On Day 2 of the 2012 French Open, the Curse of No. 1 on the women's side nearly claimed another victim as Victoria Azarenka narrowly escaped. Will she survive in the perch much longer?
Throughout the first week of the 2012 French Open, I will revisit some of the themes I referenced following the end of an exciting Australian Open in January. Tennis is an odd sport in that hardcore followers have something to read and watch every week, but even just intermediate fans build their schedules around four events per year. Tennis never stops, but what has gone on, and what has changed, since January?
First up on the list of themes from the Aussie: the suddenly shaky women's No. 1.
Victoria Azarenka Is Quirky, And Pretty Awesome
I wrote in January:
Now she just has to show she can keep it up. As I documented recently, the women's game has suffered greatly from breakthrough-then-collapse routines recently. Everybody from Ana Ivanovic to Sam Stosur has shown enough potential to take over the women's game, and they have all proceeded to take a few steps backwards following their success. Now it's Azarenka's turn. The temperamental 18-year old has turned into a mature, fascinating 22-year old; now it's on her to prove that she's not like all the rest.
By the second set of Azarenka's match Monday against Alberta Brianti, the announcers were beginning to reference the "Curse of No. 1." It is as good a title as anything for the "breakthrough-then-collapse routines" I mentioned above, and it appeared ready to strike down the 22-year-old Belarusian in the first round of the French.
To date, Azarenka had staved off those demons relatively well. She continued a lengthy unbeaten streak by winning at Qatar at February (she dropped just a combined nine games in wins over Agnieszka Radwanska and Sam Stosur) and at Indian Wells in March (she lost a combined 14 games in wins over Radwanska, Angelique Kerber and Maria Sharapova). But when she finally did lose, to Marion Bartoli in the quarterfinals at Miami, the kinks began to reappear. She hasn't won a tournament since. She got whipped by Sharapova in the finals in Stuttgart, got whipped in the finals by Serena Williams in Madrid, then surprised many (but not Sharapova) by withdrawing from Rome with what appeared to be a minor shoulder injury.
Monday, it looked like Azarenka's stay in Paris would be rather short. She double faulted four times, won just one of nine points on her second serve and committed 28 unforced errors to just 13 winners in her first set loss to Brianti, and she all but fell apart, dropping the first four games of the second set. But on the brink of falling three breaks down, she flipped the switch, putting pressure on Brianti's own second serve; Brianti's game predictably regressed a bit, and Azarenka swept to a 6-7, 6-4, 6-2 victory.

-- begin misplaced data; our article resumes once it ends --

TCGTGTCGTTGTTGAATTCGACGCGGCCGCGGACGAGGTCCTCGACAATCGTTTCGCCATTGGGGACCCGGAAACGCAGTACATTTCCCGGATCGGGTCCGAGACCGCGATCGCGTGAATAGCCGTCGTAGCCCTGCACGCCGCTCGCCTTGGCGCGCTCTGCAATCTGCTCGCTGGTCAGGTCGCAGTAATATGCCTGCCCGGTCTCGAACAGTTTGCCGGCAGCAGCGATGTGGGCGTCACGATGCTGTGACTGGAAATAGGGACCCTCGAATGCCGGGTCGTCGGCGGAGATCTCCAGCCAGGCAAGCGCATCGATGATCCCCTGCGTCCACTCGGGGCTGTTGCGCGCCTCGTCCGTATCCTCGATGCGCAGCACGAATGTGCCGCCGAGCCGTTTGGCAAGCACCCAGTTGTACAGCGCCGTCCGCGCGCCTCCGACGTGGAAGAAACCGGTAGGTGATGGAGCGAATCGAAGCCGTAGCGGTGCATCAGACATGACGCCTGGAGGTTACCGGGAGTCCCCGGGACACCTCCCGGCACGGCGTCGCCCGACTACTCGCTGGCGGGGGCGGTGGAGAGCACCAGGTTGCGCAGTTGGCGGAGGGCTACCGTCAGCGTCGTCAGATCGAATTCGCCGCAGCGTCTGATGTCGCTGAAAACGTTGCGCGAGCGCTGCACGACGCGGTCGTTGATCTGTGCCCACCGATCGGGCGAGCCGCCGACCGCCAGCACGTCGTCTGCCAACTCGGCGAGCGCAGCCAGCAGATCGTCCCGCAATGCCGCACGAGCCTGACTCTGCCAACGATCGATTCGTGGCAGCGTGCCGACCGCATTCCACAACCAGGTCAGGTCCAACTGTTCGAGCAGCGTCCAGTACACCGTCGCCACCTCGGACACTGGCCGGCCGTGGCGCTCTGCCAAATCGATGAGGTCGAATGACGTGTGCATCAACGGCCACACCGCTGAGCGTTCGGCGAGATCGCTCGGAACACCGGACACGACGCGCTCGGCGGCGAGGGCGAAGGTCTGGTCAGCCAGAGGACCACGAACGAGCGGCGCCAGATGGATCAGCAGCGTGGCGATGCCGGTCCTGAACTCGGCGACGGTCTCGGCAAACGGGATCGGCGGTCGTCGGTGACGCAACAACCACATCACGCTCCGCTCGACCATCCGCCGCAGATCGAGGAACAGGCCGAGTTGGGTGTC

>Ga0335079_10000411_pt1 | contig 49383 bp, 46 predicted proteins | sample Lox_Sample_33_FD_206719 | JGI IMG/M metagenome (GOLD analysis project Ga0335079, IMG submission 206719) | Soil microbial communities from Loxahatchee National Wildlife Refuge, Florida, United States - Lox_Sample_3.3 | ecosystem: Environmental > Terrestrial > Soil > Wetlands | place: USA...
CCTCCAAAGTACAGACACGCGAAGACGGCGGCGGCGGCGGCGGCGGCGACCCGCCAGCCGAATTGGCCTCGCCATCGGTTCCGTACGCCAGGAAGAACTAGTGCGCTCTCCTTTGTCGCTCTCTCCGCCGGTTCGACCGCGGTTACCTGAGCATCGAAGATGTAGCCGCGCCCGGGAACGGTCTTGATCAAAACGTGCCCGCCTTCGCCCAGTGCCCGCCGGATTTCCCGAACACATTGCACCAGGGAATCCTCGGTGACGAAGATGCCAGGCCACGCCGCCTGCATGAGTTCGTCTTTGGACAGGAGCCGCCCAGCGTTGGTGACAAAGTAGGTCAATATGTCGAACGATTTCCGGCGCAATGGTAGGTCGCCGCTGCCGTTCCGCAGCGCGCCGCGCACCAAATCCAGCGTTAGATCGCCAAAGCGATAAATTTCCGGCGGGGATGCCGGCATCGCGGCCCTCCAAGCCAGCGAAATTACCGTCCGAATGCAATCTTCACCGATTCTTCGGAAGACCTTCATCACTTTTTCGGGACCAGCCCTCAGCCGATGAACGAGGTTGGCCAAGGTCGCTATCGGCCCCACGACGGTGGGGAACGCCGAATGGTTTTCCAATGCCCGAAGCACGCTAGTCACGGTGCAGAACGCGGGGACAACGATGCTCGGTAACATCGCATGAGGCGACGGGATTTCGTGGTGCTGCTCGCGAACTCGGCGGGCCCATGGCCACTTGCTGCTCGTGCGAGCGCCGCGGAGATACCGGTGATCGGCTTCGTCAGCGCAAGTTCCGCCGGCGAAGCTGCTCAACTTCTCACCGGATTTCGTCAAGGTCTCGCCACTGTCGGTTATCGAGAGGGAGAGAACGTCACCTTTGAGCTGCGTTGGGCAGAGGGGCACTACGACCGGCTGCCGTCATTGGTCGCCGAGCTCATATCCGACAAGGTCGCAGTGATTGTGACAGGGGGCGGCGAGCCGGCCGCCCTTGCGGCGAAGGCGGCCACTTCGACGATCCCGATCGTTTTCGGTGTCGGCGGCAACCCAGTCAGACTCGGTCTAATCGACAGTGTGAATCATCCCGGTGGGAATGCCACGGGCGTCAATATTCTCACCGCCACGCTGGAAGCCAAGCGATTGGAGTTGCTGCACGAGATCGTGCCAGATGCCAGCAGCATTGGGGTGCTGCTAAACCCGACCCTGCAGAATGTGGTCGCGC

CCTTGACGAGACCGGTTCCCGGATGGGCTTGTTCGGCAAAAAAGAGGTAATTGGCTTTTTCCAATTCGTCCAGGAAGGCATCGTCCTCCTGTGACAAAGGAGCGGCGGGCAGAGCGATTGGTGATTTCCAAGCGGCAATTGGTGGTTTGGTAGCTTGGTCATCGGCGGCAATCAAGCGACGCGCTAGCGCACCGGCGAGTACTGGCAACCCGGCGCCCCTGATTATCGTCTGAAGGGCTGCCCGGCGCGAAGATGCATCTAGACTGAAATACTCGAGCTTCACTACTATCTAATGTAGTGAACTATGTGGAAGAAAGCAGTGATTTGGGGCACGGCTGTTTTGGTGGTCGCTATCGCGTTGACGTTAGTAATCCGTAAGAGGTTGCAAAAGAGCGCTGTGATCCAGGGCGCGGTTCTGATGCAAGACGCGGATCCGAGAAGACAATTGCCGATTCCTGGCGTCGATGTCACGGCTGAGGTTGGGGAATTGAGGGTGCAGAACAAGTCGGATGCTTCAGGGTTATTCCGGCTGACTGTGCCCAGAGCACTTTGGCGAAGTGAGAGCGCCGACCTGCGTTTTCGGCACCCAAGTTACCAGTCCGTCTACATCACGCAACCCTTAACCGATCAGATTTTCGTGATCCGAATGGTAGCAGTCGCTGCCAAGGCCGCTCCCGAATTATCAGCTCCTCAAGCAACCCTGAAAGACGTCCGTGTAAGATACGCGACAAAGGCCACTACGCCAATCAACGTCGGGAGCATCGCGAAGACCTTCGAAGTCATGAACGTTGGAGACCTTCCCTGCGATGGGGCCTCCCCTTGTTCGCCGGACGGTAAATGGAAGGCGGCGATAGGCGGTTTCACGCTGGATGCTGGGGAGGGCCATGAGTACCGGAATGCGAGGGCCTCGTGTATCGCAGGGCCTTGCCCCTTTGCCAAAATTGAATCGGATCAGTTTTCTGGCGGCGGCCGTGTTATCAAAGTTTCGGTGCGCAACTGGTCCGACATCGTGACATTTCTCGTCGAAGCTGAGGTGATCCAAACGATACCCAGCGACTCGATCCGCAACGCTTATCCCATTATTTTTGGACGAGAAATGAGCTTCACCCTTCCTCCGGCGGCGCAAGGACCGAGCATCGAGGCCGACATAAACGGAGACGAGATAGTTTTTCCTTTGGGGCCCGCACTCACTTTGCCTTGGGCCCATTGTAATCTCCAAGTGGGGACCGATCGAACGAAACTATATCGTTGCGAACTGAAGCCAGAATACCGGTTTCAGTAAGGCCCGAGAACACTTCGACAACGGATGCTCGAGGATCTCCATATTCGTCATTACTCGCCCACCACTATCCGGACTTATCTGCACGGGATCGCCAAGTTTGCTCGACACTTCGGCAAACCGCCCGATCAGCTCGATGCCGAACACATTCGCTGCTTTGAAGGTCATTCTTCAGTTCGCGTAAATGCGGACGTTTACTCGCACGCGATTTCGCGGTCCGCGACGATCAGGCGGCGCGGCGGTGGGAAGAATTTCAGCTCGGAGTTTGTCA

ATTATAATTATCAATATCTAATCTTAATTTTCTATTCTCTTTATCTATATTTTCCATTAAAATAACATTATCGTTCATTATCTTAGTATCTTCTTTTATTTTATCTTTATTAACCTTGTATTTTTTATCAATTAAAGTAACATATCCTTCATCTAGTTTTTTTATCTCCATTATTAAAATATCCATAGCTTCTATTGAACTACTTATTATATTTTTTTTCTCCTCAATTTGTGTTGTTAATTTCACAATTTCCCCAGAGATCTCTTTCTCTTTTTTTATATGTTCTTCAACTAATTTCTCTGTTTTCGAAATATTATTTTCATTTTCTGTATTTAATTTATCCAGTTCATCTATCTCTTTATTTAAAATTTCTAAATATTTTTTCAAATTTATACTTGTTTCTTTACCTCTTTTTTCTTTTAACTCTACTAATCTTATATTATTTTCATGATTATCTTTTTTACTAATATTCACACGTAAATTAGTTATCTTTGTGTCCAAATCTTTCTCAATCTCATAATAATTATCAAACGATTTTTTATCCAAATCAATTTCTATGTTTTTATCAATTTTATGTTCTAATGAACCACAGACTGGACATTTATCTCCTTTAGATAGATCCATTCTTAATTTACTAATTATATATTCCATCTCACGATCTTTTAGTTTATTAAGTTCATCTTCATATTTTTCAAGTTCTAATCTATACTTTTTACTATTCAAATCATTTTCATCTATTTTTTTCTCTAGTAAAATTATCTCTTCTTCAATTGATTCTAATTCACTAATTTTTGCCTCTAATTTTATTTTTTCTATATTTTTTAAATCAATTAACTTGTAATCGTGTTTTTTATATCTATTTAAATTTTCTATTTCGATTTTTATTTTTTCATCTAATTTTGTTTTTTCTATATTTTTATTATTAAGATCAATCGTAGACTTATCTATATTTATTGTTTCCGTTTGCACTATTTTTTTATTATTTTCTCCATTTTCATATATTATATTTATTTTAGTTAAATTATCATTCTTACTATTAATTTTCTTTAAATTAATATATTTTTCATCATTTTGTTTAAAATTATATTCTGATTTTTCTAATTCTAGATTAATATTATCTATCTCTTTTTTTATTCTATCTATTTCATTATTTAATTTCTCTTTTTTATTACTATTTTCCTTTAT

Two recent trends are going against Azarenka as she attempts to recover from a near-disaster. First, none of last year's women's grand slam tournament winners advanced beyond the second round of the next slam. And beyond that, seeds don't tend to hold at the French Open: No top-four seeds made the women's semifinals last year, and only one each made it in 2009 and 2010. She is not the betting favorite -- welcome back, Serena -- but she did not inspire confidence Monday. Sometimes near-disasters can give you a nice boost in future rounds, but the burden of proof is obviously on Azarenka to gather herself and prove the "Curse of No. 1" doesn't apply to just anybody.
Other Monday matches to watch (TV schedule here):
- Men's 1st Round: No. 1 Novak Djokovic vs. Potito Starace. Simply because of the ridiculously high standard Djokovic set last season, he has almost had a bit of a disappointing year. He has fallen twice to Rafael Nadal on clay in the last six weeks, and while there is no shame in that, it is further proof that the edge he had over Nadal and everybody else in 2011 has shrunk. His relatively easy draw begins today.
- Men's 1st Round: No. 11 Gilles Simon vs. Ryan Harrison. A well-coiffed, well-rounded young American, Harrison faces a tough draw at Roland Garros. It begins on Court Philippe Chatrier (center court) with a battle against Frenchman Gilles Simon. The two have met twice; Simon needed three sets to take out the 56th-ranked American on hard courts at Indian Wells this year, then swept him, 6-2, 6-3, on clay.
- Men's 1st Round: No. 10 John Isner vs. Rogerio Dutra Silva. The enormous American has surged into the Top 10 but faces a tough road on the red clay. Though there is a place for power on increasingly faster clay courts, let's just say that if Isner is going to break through with a run at a slam, it likely won't be in Paris. Still, he has a chance to prove me wrong, starting today.
- Women's 1st Round: No. 3 Agnieszka Radwanska vs. Bojana Jovanovski. Perhaps the hottest player on the women's tour, Radwanska has surged to third in the world on the heels of three tournament titles: Dubai in February (she took out Julia Goerges in the finals), Miami in March (she didn't drop a set, beating Venus Williams in the quarters, Marion Bartoli in the semis, and Maria Sharapova in the finals) and Brussels last week (she romped through a meager field, taking out Simona Halep in the finals). Success is typically an anathema for those on the women's tour, and the 23-year old Radwanska has never advanced beyond the fourth round in five trips to the French Open, but she's got confidence that others lack. Her run starts today versus the 101st-ranked Jovanovski.